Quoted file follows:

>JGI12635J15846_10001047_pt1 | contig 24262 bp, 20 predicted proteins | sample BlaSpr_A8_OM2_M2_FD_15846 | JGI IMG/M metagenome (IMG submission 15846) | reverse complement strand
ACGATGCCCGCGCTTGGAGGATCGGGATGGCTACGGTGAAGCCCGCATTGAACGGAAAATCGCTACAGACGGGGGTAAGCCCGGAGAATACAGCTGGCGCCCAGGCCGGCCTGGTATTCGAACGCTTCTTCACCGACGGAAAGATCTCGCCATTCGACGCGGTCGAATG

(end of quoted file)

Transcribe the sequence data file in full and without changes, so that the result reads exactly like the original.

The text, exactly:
>JGI12635J15846_10001047_pt1 | contig 24262 bp, 20 predicted proteins | sample BlaSpr_A8_OM2_M2_FD_15846 | JGI IMG/M metagenome (IMG submission 15846) | reverse complement strand
ACGATGCCCGCGCTTGGAGGATCGGGATGGCTACGGTGAAGCCCGCATTGAACGGAAAATCGCTACAGACGGGGGTAAGCCCGGAGAATACAGCTGGCGCCCAGGCCGGCCTGGTATTCGAACGCTTCTTCACCGACGGAAAGATCTCGCCATTCGACGCGGTCGAATG